MEMPHIS, Tenn. — Elvis Presley's ex-wife Priscilla and their only daughter Lisa Marie stunned a crowd of thousands Wednesday night when they unexpectedly greeted fans who had flocked to Graceland for a candlelight vigil marking the 35th anniversary of the singer's death.
The vigil began Wednesday night after Priscilla Presley and her daughter made the unscheduled and impromptu appearance on a stage set up just inside the walls of Graceland, Elvis' Memphis mansion. Together they briefly thanked the crowd for their undying admiration of the rock 'n' roll icon.
It was the first time both women had appeared together at the annual gathering, which became an official event in 1980.
Priscilla said the sight of thousands of fans holding up candles in tribute to Elvis was amazing.
"This is something that Elvis would never, ever have believed could have taken place here," said the actress and businesswoman, who was divorced from Elvis Presley in 1973.
Lisa Marie Presley, on the stage alongside her mother, told the fans she loved them for their devotion to her father. She also acknowledged she had shied away from making public appearances at past anniversary vigils.
"I've always avoided this because I felt that it would be too emotional, but I really felt it was important to come down here tonight," the singer's daughter, herself a singer-songwriter, told the crowd. "I love you very, very, very much."
Elvis admirers from around the United States and the globe have flocked each anniversary to Graceland, where the singer, a native of Tupelo, Miss., is buried. Presley died on Aug. 16, 1977, from a heart attack after battling prescription drug abuse. His abrupt death at 42 shocked legions of fans still mesmerized today by his singing, sex appeal and on-stage charisma.
The vigil, which runs through Thursday morning, marked the high point of Elvis Week, the annual celebration of Presley's life and career. Organizers said about 75,000 people were expected by authorities to take part in the vigil.
Those who participated in the procession moved up the tree-lined driveway to the right of the mansion, where the gravesite is located near a swimming pool. Heart-shaped wreaths made of red and white flowers lined the entrance to the site.
Mourners walked slowly through the tomb area, the candlelight casting shadowy figures against a stone wall.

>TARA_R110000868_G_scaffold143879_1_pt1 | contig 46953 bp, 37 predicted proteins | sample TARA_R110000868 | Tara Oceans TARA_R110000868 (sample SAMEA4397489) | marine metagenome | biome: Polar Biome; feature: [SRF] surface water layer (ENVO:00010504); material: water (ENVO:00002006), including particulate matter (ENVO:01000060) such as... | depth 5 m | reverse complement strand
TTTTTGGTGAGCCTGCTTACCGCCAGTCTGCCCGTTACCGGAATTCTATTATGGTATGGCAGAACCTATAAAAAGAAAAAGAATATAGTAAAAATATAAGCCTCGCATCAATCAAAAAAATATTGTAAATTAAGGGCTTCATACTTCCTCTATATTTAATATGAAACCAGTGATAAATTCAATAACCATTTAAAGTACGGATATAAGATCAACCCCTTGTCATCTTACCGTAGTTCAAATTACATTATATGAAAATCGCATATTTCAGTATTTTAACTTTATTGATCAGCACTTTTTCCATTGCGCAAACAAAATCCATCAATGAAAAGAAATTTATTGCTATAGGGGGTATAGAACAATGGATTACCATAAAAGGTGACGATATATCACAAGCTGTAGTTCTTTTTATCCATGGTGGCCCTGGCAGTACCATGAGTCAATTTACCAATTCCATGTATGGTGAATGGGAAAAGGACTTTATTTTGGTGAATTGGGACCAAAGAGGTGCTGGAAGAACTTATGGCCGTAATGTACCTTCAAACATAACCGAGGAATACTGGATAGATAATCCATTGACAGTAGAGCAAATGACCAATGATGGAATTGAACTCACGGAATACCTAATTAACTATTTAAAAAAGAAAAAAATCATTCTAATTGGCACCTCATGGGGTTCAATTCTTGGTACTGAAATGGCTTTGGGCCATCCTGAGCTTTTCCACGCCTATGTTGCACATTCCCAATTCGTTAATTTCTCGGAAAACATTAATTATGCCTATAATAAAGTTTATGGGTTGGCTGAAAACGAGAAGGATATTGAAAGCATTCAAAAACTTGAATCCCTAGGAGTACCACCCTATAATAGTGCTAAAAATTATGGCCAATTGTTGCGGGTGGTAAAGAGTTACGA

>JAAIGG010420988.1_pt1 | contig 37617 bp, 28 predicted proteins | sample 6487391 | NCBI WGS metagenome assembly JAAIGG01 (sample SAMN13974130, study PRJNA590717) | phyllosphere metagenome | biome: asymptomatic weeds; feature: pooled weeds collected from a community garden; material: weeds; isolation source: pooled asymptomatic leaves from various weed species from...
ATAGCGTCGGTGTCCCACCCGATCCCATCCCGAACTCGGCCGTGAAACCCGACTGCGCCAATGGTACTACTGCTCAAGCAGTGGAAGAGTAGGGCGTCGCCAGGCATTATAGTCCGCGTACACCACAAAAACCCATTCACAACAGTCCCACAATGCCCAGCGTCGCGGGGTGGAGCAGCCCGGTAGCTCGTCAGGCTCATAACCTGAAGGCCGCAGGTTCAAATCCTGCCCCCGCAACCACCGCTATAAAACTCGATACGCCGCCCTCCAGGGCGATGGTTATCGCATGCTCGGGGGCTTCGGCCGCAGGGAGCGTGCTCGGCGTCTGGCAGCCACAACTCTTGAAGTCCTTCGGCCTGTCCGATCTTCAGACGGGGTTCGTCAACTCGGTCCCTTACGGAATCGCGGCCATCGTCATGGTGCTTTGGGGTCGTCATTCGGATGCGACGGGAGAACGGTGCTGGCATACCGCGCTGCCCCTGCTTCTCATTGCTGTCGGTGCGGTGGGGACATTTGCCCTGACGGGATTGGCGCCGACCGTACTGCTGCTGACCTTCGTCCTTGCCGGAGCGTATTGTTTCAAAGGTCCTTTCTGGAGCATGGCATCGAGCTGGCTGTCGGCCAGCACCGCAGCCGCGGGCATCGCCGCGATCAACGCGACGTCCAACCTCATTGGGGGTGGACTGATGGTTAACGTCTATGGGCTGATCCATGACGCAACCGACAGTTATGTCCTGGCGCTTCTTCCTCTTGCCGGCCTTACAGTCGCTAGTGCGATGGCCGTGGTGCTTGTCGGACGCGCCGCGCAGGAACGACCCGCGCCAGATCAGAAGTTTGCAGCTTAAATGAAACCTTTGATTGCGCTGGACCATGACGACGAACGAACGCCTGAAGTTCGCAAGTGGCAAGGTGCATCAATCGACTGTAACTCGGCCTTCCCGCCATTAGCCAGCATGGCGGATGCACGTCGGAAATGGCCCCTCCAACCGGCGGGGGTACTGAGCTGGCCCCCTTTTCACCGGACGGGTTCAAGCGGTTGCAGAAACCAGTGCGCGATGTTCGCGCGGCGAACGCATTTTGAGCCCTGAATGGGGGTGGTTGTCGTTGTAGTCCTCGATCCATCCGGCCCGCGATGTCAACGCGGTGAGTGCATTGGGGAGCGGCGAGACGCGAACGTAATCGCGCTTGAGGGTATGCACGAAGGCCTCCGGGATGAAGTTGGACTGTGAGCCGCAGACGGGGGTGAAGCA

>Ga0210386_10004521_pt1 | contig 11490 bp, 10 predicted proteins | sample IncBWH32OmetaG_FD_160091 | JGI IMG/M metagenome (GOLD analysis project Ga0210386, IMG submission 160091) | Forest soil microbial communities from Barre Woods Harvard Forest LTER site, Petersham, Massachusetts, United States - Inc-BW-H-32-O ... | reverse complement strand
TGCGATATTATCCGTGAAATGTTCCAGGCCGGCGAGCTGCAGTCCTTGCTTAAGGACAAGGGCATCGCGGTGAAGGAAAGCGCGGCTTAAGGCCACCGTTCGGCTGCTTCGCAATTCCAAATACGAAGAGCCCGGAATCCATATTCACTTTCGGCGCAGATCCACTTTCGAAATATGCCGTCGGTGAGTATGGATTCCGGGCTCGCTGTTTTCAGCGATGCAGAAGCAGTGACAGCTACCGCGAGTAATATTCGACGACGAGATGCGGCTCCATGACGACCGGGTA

Some teary-eyed mourners laid flowers on the gravesite, where Presley's father Vernon, mother Gladys, and grandmother Minnie Mae Hood Presley also are buried.
Outside, some fans used chalk to draw pictures of Elvis's face on the street, where groups of fans set up folding chairs to wait for the line to die down.
Sergio Galleguillo, of Santa Cruz, Argentina, said he became emotional when he walked past the graves.
"I felt the spirit of Elvis there, as if he was alive," said Galleguillo, who was making his first visit to the United States. "It really was a beautiful experience."
The somber atmosphere of the vigil was in contrast to some lighter moments beforehand.
As the line of people waiting to get into Graceland grew longer Wednesday evening, a group from a Brazilian fan club waved that nation's flag, danced and sang Presley's early-70s hit "Burning Love" in the street in front of the entrance.
Steps away, an Elvis impersonator, complete with a white-sequined jumpsuit and red sash, sat alone in the street in front of the entrance, lip synching "In the Ghetto."
Earlier in the day, Cheryl Skogen and friend Susan Struss held up black umbrellas with polka dots near the front of the line as they waited to enter Graceland's grounds. As longtime Elvis fans and neighbors in Los Angeles, they said they decided to come to Elvis Week without their husbands. They got up well before dawn Wednesday for a prime spot in the line.
Skogen said she first came to Graceland in 1981 — before the home became a museum and a tourist attraction — and has visited several times since. She remembers first seeing Elvis on "The Ed Sullivan Show" and being enthralled with his hip-swiveling performance at a Lack Tahoe concert.
"The first time I saw him he changed my life," said Skogen, now 66 and retired. "I had never seen anybody dance like he did or sing like he did or look like he did. He captured my heart."
A few spots down the line, Allen Black, 47, sat in a blue and white chair alongside the outer wall of Graceland. Black — who is from Aurora, Colo., scene of the July 20 movie theatre shooting massacre — said Elvis was a great performer but also someone who treated others well.
He talked about his memories of where he was when he first heard Elvis had died. He was 12 at the time.
"I was trying to record a song off the radio, and the news came on the radio, and I went to tell my dad," Black said, tears welling in his eyes. "He didn't believe me. It just stunned him."